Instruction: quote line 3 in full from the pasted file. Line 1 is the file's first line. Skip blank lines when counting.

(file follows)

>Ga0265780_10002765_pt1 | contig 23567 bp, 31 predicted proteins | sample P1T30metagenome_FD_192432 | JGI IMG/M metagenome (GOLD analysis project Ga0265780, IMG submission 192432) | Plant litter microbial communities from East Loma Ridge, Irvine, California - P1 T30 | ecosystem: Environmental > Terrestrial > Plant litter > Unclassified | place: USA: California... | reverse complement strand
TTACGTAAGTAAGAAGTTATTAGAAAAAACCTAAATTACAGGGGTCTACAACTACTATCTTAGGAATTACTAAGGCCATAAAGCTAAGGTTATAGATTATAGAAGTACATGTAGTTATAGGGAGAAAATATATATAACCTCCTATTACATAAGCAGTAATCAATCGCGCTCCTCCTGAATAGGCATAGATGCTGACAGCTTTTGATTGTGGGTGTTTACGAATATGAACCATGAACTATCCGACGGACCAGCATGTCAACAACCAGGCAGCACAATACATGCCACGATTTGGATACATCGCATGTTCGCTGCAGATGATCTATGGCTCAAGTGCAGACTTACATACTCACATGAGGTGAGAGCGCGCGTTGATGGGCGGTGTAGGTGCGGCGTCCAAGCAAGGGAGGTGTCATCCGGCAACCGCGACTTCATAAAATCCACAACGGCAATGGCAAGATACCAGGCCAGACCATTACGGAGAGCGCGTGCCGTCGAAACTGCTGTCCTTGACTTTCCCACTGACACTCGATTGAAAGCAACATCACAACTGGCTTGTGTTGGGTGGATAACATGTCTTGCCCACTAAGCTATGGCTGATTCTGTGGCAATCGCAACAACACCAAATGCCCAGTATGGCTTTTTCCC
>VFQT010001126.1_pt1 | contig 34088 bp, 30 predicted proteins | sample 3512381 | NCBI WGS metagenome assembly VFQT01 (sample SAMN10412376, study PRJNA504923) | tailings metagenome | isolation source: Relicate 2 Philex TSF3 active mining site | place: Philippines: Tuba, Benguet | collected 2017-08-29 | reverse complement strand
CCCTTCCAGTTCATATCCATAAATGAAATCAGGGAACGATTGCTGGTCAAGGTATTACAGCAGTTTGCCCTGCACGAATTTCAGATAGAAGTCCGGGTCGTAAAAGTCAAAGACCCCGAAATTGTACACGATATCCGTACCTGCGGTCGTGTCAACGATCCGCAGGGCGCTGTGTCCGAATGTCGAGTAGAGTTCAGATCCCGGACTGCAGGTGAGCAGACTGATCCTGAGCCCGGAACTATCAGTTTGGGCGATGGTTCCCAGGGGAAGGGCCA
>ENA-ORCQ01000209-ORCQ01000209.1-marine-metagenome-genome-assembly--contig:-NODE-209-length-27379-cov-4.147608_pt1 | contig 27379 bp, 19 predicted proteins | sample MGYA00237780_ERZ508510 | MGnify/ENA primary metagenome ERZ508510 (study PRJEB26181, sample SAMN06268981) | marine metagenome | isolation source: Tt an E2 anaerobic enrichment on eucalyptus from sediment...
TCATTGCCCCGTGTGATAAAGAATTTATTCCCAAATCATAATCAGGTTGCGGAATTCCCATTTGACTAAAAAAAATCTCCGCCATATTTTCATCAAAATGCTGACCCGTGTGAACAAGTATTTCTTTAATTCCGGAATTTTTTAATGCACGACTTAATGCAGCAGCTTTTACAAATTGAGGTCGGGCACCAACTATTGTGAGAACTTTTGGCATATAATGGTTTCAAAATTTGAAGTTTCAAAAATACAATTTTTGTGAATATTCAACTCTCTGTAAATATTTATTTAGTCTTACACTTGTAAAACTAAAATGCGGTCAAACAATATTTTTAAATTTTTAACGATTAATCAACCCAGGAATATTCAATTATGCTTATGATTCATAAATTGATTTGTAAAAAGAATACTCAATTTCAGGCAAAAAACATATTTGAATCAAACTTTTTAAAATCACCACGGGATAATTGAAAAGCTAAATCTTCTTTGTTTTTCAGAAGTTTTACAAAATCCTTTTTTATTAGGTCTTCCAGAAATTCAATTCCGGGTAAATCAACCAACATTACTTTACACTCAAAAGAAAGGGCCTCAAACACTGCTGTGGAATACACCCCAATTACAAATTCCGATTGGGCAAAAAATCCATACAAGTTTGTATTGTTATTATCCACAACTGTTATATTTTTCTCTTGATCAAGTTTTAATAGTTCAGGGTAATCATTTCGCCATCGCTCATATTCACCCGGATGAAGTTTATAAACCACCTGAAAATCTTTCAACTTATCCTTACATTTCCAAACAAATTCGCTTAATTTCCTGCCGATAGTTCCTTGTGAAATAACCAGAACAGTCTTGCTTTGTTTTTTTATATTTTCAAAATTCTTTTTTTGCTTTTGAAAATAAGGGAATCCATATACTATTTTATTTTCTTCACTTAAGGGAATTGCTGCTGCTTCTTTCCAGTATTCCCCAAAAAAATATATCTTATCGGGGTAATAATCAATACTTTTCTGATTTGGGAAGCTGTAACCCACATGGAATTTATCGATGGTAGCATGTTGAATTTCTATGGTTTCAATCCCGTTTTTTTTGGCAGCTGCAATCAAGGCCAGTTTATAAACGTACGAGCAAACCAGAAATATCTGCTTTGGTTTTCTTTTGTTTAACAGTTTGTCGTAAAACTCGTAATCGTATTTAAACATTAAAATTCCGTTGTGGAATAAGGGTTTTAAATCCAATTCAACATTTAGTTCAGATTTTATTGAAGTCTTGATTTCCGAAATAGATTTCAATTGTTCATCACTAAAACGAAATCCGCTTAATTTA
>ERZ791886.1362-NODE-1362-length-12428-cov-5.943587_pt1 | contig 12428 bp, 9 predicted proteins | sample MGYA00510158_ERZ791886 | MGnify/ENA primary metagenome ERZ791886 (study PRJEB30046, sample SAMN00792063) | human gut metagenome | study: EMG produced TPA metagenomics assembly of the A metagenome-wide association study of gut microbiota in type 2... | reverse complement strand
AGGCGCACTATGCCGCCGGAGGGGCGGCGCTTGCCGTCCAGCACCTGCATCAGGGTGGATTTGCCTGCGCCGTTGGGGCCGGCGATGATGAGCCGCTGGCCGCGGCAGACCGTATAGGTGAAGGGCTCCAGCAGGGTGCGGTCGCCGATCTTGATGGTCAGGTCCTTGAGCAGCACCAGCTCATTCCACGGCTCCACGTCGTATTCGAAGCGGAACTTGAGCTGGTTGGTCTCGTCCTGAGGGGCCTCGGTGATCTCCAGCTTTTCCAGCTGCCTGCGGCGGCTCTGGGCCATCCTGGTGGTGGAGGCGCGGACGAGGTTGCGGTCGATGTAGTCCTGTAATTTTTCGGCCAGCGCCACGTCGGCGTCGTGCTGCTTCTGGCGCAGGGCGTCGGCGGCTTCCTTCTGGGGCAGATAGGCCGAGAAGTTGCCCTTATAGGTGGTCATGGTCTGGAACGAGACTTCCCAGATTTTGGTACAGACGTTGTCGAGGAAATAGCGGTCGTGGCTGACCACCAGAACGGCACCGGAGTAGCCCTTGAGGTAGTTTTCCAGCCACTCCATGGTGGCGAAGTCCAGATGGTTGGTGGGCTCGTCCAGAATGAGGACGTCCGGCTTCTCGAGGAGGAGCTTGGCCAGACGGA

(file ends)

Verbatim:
>VFQT010001126.1_pt1 | contig 34088 bp, 30 predicted proteins | sample 3512381 | NCBI WGS metagenome assembly VFQT01 (sample SAMN10412376, study PRJNA504923) | tailings metagenome | isolation source: Relicate 2 Philex TSF3 active mining site | place: Philippines: Tuba, Benguet | collected 2017-08-29 | reverse complement strand